While Gov. Bill Lopez [sic] Richardson of New Mexico praises the Minute Men gangs along that state's border with Mexico, he seems unable or unwilling to decry the racialized profiling of Mexican American National Guard soldiers in Kuwait under the Army's leadership. (See a video of the alleged "gang-members" prior to deployment above. For original source see here.)

N.M. Guard unit alleges racial discrimination

April 23, 2007

Task force says Army searched soldiers for tattoos because they’re Hispanic

ALBUQUERQUE — At a base in Kuwait last May, nearly 60 members of a New Mexico National Guard unit were told to remove their shoes, socks and shirts so that military investigators could check them for gang tattoos.

Several members of the Rio Rancho-based Task Force Cobra alleged racial discrimination, saying the unit was targeted because of its large number of Hispanics.

Army investigators, however, found that the tattoo search was lawful and not racially motivated, the Albuquerque Journal reported in a copyright story published Sunday.
“I’m embarrassed to say that’s how the Army is,” said Adjutant Gen. Kenny Montoya, who commands the Army and Air National Guard in New Mexico. “They don’t want to admit mistakes.”

Within days of the search, Montoya wrote to a senior Army officer in Kuwait, requesting an apology be made to Task Force Cobra. None was given.

Montoya was more pointed in a letter the following month to Gen. Peter Schoomaker, then-chief of staff of the Army. “Let me know how I can help our Army to end their discriminatory practices, both now and in the future,” Montoya wrote.

Schoomaker didn’t respond.

The tattoo search was based on an uncorroborated allegation made by a Wisconsin soldier that Task Force Cobra was rife with gang members.

Members of the military are prohibited from taking part in gang-related activity if the gang is an extremist organization — for example, it advocates discrimination, hate crimes or violent acts. A soldier can face disciplinary action, including discharge for having a tattoo of an extremist group.

On May 25, 2006, agent Paul McGuire with the Army’s Criminal Investigation Command arrived at the Ali Al Salem base in Kuwait to conduct the tattoo check and immediately was confronted about his expertise in identifying gang tattoos.

A lieutenant with Task Force Cobra told the agent that all of his platoon sergeants had backgrounds in law enforcement and would know if gang activities were occurring.

Nevertheless, the soldiers were ordered to strip down to their athletic shorts.

Six of the 58 soldiers initially refused to be searched but complied after being threatened with arrest and charges by the investigating agent.

One New Mexico soldier complained “that he didn’t feel like an American today,” according to Army documents. Another reportedly cried, saying it reminded him of a similar incident that occurred when he was younger because he was Hispanic.
Another soldier said the “Gestapo-like” tattoo check was the lowest point of his military career.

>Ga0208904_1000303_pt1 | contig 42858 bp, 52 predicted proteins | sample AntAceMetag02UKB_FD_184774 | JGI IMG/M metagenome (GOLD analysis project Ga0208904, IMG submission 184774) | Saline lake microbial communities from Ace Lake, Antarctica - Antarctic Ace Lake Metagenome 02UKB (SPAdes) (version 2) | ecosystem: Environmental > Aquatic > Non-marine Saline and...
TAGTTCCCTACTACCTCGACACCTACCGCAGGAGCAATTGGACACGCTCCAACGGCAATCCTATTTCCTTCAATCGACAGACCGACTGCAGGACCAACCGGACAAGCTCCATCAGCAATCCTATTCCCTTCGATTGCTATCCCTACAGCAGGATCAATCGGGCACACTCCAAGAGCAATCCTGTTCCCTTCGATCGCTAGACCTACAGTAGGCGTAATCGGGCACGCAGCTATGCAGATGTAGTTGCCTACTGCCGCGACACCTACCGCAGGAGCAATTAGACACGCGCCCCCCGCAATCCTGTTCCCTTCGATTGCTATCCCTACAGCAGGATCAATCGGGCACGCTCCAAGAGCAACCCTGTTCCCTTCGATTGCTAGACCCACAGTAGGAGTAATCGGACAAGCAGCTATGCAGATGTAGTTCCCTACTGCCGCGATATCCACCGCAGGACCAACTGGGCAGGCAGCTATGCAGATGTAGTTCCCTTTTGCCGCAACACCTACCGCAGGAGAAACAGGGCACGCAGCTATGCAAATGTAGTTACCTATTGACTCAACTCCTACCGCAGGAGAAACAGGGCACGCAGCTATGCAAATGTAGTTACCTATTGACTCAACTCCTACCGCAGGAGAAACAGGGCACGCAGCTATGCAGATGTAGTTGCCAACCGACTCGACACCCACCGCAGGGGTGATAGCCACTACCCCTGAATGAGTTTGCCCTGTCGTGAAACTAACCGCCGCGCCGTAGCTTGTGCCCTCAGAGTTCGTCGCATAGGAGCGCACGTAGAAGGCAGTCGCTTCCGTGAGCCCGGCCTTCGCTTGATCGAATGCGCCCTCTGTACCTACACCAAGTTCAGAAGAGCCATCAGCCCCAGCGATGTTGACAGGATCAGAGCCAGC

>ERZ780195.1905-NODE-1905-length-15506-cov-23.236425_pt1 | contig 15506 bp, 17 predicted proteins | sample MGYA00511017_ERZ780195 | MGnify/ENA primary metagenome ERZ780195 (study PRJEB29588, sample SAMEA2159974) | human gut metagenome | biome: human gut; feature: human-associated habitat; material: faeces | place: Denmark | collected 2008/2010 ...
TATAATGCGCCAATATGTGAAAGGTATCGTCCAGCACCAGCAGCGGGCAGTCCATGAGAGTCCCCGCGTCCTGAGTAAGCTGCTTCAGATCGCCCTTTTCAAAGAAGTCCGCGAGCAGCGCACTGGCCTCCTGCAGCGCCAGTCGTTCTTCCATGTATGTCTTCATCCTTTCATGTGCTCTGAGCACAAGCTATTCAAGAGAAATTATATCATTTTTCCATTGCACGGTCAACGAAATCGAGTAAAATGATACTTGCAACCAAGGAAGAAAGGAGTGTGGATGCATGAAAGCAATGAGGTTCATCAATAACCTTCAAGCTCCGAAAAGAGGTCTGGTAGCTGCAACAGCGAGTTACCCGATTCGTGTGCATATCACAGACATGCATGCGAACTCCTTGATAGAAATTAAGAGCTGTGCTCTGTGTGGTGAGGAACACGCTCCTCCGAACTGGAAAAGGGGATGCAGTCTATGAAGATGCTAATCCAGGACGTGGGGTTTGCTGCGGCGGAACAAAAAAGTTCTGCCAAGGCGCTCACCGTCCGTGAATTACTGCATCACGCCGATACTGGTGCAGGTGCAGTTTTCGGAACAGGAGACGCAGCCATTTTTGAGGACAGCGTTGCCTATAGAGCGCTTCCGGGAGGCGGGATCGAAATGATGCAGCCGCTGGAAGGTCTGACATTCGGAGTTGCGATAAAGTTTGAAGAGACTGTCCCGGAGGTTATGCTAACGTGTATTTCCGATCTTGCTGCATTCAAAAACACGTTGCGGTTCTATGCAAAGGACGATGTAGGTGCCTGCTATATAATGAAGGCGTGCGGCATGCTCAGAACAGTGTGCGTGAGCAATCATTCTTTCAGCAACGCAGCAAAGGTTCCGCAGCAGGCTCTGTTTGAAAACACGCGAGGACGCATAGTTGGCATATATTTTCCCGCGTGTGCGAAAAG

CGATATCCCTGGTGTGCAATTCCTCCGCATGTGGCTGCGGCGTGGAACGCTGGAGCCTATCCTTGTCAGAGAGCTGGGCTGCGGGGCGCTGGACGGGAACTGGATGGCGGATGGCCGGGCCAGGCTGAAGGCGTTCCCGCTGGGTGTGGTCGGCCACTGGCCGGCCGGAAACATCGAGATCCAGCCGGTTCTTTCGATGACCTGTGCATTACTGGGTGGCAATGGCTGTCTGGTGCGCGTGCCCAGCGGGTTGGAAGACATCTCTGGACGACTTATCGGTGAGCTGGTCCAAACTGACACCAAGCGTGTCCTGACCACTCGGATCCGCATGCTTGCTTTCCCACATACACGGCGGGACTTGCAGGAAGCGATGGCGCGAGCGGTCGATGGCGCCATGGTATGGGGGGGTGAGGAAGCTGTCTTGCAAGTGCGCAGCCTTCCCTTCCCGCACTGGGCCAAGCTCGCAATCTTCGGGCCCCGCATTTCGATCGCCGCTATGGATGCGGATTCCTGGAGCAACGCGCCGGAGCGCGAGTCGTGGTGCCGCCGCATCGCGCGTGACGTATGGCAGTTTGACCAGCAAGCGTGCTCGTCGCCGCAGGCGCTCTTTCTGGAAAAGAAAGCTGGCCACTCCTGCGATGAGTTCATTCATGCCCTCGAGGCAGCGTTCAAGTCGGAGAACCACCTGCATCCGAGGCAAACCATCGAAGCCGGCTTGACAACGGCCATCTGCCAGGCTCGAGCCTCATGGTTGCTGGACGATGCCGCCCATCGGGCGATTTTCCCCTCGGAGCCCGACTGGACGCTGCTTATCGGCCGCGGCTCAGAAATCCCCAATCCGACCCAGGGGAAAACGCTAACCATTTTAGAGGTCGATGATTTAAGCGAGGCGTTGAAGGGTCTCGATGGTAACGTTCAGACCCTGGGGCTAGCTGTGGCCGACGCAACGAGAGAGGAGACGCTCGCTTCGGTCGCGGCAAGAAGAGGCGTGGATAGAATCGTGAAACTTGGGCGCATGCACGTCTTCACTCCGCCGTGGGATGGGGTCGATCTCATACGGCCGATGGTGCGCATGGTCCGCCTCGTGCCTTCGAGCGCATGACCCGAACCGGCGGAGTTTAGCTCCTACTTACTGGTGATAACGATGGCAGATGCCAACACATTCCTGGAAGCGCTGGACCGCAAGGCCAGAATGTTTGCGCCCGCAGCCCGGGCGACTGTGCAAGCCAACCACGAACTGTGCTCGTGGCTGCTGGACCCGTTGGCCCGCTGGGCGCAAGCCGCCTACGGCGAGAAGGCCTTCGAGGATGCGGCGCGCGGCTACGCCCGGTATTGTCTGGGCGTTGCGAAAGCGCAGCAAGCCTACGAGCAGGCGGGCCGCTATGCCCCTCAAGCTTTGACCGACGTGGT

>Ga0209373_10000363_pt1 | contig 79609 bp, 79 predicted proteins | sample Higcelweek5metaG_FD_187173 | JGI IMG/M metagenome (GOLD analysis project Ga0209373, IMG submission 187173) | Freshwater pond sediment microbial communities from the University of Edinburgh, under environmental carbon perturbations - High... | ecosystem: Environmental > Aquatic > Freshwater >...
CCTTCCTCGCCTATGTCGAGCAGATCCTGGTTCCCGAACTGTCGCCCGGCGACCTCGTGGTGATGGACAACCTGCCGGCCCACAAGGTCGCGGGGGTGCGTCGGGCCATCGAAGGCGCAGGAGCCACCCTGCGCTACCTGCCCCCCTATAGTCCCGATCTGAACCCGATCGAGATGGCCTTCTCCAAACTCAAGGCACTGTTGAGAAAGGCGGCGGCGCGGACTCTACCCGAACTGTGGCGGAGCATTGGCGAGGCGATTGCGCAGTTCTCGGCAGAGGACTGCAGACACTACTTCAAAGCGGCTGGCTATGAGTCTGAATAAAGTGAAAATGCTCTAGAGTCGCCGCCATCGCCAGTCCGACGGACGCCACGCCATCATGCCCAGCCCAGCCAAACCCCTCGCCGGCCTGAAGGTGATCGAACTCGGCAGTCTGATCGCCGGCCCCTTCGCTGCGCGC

“During the viewing, there was high tension among the troops who related they felt as though they were being picked on ... because they were Hispanic and National Guard,” McGuire later said.

Task Force Cobra is made up of nearly 190 soldiers from various National Guard units around New Mexico. It was deployed in November 2005 to provide security for military convoys in Iraq, Kuwait and Qatar, and returned last November.

Additional members of the group were scheduled to be searched, but unit leaders and senior Army officers blocked that plan.

Capt. Ivan Forrest Salkin, the commander of the unit who had been visiting another base, ordered that there would be no more checks until the investigating agent produced a search warrant, Army documents state.

He said he had no idea that the tattoo check was an issue with his soldiers. He also objected to his soldiers being threatened with arrest for refusing to comply.

As word of the tattoo search worked its way up the chain of command, a top Army lawyer also expressed concern.

“It is too easy for this to be viewed as a witch hunt, where all of the unit members are presumed guilty until proven innocent,” Col. Ralph M.C. Sabatino, a judge advocate, wrote in an e-mail to McGuire a day after the search.

“The fact that all of this is being done on the uncorroborated vague and nonspecific accusations of a soldier ... only exacerbates the problem,” Sabatino said.

Monday, April 23, 2007

The War at Home: Guns and the Policing of the Subaltern Body

Guns and “gun rights laws” have a coterminous and nearly forgotten history in the Americas. When white or Criollo elites were the “minority,” guns were used to control enslaved bodies which were (depending where you were in the Americas) black, mulatto, Amerindian, or some combination of these or other taxonomies used to describe the enslaved majority.

Policing the enslaved body and quelling slave insurrections were part of the fiber and logic of a racism that created both the taxonomies of race and the pseudo-science that legitimated its various guises in order to sustain the emergent national economies. Whether they were called “pattyrollers” or “verdugos,” slave catchers and armed white militias protected the slave-owners’ lands from insurgent bodies on the plantation and beyond as property to be returned if any slave managed to escape.